The Slumber Party Barbie alone emphasizes how strongly society separates and stresses the identity formation for both boys and girls. It would be extremely harmful, possibly even life threatening if any young girl were to follow Barbie’s lifestyle. Barbie being 5′ 9″ and perfectly proportioned, weighing in at 110 pounds and giving the advice “don’t eat. ” Barbie sets the bar pretty high especially for the fact she’s created for the enjoyment of young girls. It would be nearly impossible to keep up with a body like Barbie’s without severely doing damage to your body and overall health conditions.
Barbie’s body image isn’t the only misleading message that she is sending to young girls. Barbie’s long time relationship with boyfriend Ken is a much too matured concept for young girls to be exposed to. Also has anyone ever wondered where Barbie’s parents have been all of these years? We’ve met all four of Barbie’s younger siblings and even her younger cousin Midge, but never her parents. With so many kids it would only make sense to have parents around to take care of them. Nonetheless, Barbie has been the only member of the family to be seen mothering these kids.
Barbie takes on a lot of responsibility trying to take care of five kids on her own, with the exception of Ken’s help. Barbie is seen with her younger teen sister Skipper, her younger twin siblings Stacie and Todd, her toddler sister Kelly and even seen pushing her infant sister Krissy in her stroller. Mothering tends to come naturally in girls so the mothering message that Barbie is giving isn’t entirely negative. However, the message is being sent in the wrong context for a few reasons.
Is Barbie really expected to parent all four of these kids alone? Also, with Barbie and Ken being the oldest they could theoretically be the parents of all of them except skipper. Barbie’s and Ken’s relationship started when they were both in their teens and when young girls see them acting as the parents of young children it could give them a very wrong idea. When kids see Barbie pushing strollers, holding bottles and dropping kids off at school the first impression that they get is that young Barbie is their mother.
Barbie is somehow always home alone obeying no rules and having free range of everything which isn’t the ideal example to be setting for kids. Not only does Barbie have a life of her own, but she always has friends around to accompany her in her very adult like life. Going through over 30 different friends over the years Barbie has been quite popular but how could she not be when she looks as perfect as she does with her always in style perfectly assembled outfits. Barbie has an uncountable amount of different outfits encouraging girls that they too need to keep up with the current styles.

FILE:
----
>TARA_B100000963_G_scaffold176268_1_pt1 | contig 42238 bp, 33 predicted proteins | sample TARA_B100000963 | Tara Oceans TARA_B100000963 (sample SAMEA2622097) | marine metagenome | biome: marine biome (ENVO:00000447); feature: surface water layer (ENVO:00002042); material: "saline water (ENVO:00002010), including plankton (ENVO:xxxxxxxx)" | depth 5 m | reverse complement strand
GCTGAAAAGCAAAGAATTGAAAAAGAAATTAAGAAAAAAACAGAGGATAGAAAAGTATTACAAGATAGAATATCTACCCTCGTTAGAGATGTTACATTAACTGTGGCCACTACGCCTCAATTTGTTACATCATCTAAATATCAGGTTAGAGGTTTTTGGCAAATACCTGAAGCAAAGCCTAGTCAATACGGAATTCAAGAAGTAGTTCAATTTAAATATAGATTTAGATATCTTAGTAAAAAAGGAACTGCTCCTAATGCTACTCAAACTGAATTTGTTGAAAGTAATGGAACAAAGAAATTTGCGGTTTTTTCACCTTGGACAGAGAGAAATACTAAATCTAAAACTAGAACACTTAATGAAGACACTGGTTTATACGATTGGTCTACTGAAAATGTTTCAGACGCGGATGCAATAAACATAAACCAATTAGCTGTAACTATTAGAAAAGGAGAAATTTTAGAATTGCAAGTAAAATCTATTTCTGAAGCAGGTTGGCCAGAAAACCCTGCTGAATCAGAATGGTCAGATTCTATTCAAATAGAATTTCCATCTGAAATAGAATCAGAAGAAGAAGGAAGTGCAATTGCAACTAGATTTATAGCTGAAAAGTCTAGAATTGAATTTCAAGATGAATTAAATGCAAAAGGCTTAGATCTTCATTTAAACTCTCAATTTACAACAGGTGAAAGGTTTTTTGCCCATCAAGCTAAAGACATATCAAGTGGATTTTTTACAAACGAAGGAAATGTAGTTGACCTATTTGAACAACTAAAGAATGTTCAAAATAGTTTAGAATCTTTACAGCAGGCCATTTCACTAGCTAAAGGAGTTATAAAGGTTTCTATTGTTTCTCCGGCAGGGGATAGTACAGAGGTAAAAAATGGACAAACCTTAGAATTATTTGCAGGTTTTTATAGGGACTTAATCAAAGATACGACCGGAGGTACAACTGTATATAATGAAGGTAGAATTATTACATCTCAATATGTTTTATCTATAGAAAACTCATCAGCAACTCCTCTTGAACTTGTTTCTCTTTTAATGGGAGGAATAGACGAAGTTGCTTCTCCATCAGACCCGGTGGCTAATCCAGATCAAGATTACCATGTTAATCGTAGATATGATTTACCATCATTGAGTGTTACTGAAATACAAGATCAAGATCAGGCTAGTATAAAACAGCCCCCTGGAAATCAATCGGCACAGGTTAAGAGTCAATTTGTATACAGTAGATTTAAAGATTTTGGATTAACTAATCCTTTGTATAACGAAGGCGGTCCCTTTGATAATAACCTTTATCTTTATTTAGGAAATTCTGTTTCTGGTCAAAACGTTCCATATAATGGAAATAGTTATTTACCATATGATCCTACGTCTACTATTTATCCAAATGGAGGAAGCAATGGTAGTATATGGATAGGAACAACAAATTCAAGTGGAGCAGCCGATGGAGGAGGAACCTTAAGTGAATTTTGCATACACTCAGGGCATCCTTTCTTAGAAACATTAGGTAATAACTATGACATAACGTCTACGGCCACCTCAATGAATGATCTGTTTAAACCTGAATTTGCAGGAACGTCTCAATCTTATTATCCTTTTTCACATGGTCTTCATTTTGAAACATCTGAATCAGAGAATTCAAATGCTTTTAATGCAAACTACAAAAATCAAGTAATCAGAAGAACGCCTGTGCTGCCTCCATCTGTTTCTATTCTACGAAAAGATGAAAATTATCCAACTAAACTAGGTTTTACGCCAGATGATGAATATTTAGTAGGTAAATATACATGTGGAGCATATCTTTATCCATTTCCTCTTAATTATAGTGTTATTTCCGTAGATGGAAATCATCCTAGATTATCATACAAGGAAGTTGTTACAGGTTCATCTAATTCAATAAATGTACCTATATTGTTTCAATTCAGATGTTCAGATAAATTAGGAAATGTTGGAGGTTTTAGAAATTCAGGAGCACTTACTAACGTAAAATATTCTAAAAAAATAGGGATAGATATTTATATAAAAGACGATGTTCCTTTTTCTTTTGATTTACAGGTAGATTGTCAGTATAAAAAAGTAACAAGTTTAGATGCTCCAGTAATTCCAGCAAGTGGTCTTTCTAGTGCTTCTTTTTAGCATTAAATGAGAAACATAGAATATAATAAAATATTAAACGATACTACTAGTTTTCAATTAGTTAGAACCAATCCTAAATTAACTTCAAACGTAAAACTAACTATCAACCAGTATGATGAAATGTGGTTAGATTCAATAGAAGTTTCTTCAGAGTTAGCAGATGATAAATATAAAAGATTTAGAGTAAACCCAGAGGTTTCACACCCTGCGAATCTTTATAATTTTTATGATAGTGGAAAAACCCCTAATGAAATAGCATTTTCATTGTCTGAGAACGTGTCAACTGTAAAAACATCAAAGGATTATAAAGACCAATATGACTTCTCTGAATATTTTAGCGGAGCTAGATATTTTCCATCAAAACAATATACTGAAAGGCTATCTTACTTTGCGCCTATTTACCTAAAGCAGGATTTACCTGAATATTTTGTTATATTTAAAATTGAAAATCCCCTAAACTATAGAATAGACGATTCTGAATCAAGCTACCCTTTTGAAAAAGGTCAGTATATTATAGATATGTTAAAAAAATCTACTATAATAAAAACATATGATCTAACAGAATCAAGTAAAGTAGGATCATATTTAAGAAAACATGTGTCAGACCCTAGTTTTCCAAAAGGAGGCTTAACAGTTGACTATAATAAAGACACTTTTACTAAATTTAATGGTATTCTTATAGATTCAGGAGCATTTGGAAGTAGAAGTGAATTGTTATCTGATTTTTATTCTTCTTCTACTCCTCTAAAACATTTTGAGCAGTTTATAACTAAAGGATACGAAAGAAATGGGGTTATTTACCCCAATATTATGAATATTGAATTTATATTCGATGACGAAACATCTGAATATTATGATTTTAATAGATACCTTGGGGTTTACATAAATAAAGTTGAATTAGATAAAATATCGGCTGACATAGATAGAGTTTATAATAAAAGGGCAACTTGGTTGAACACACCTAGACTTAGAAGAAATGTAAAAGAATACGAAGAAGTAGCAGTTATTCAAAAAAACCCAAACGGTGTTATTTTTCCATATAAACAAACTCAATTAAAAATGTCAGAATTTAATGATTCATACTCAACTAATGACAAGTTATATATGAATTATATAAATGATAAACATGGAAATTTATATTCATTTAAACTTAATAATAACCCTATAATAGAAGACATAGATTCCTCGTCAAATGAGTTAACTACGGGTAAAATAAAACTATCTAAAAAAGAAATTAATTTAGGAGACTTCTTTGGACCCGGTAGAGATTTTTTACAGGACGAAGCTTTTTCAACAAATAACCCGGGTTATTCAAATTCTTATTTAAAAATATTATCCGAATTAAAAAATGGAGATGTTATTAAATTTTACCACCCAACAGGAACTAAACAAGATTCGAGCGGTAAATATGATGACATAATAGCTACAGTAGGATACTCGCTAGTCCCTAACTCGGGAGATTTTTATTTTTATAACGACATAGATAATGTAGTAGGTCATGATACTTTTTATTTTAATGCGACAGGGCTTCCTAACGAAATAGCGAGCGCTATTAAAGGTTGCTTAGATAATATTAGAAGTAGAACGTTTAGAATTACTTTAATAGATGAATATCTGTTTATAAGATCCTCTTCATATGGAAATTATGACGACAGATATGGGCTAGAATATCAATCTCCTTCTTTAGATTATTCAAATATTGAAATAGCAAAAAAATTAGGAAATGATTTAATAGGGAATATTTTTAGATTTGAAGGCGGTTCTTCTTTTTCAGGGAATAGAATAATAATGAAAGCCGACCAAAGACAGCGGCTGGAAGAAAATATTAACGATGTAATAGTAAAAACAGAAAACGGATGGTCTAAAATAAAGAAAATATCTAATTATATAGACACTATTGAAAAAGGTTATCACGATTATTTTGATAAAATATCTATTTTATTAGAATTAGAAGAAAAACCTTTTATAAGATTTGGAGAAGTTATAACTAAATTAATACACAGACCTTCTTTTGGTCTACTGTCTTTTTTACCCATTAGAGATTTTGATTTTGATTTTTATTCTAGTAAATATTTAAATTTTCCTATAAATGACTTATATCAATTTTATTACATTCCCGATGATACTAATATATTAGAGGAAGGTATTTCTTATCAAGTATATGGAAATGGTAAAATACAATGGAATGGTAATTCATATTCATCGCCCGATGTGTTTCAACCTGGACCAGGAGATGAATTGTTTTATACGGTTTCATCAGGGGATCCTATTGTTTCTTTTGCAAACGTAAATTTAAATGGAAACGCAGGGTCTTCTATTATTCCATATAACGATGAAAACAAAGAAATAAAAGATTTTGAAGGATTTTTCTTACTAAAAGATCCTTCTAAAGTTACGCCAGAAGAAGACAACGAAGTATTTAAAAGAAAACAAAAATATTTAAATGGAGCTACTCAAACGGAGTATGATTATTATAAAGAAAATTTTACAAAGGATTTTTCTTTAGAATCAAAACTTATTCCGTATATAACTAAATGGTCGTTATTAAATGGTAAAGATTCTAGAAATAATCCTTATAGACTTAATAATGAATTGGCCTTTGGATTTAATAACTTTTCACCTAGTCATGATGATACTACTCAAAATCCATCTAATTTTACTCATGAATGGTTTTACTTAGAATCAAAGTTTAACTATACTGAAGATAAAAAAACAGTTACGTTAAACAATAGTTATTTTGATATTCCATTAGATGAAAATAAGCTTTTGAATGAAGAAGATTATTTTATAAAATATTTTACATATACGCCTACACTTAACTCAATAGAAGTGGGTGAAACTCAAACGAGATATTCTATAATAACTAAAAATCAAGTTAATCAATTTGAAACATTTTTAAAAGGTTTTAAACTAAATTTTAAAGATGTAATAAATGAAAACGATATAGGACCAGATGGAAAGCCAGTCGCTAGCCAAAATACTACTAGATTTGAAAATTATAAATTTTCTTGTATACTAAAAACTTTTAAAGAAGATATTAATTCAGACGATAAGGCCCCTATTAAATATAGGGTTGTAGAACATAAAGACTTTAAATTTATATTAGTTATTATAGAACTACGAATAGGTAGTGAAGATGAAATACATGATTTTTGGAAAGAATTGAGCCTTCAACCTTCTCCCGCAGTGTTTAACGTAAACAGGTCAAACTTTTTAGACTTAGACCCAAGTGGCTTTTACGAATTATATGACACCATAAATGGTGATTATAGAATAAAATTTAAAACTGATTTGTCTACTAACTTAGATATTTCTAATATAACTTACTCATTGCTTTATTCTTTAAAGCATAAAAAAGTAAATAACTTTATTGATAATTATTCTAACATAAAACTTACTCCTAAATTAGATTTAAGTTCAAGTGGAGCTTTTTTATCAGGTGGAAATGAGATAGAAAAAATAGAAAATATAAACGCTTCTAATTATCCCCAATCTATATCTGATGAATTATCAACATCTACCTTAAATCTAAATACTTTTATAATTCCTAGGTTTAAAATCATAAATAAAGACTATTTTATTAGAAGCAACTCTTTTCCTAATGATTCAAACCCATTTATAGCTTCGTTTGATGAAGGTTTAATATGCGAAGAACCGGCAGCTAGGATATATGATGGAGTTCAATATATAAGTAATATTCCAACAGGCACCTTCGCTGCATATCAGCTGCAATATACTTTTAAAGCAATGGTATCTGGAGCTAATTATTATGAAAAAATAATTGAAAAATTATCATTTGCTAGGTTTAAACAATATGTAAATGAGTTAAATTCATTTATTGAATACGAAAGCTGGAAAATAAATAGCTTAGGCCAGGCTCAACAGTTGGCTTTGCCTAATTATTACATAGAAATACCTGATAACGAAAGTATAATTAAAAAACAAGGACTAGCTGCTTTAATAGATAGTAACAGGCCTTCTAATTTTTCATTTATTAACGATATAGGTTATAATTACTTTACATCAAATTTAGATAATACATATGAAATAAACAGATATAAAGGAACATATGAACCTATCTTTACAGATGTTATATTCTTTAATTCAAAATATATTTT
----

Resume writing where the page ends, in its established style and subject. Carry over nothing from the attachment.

Not all of Barbie’s messages are unfavorable though, aside from her sex icon image, Barbie does portray a herself to be a “loveable woman with limitless goals” (Griffin). She is presented to be very smart and intellectual not as the perfect blonde model she can be made out to be. Mattel presented Barbie with her first job as a teenage fashion model (“Barbie Fun“). However, in 1964 Barbie went to college and since Barbie has demonstrated over 100 different careers which all set positive examples for her young fans and gives kids encouragement that they can be anything that they want (Griffin).
Despite Barbie’s popularity, it is still undecided whether or not Barbie really is a detrimental threat to girls physical and emotional development. Even with all the above examples, there is no “hard evidence that Barbie herself has negative impacts on girls” (Griffin). However, no matter how you look at it, Barbie’s body is not normal and is without a doubt she is contributing to the media’s image of beautiful women being ultra thin. “Love her or hate her, Barbie remains a cultural icon of America and the world” (Griffin).
“Barbie Body Image – How Toys like Barbie Influence Our Body Image.” Teen Beauty Tips…Helping You Find Your True Beauty! Web. 06 Sept. 2010. http://www.teen-beauty-tips.com/barbie-body-image.html. Griffin, By Julia. “Academics Like to Play With Barbies, Too.” Miller-McCune Online. Web. 06 Sept. 2010. http://www.miller-mccune.com/culture-society/academics-like-to-play-with-barbies-too-3898/. “Barbie (Doll) – The New York Times.” The New York Times – Breaking News, World News & Multimedia. 16 Sept. 2010. Web. 16 Sept. 2010. http://www.nytimes.com/info/barbie/. “Barbie Fun Facts.” Doll Collecting at About – Explore Dolls from Bru to Barbie! Web. 16 Sept. 2010. .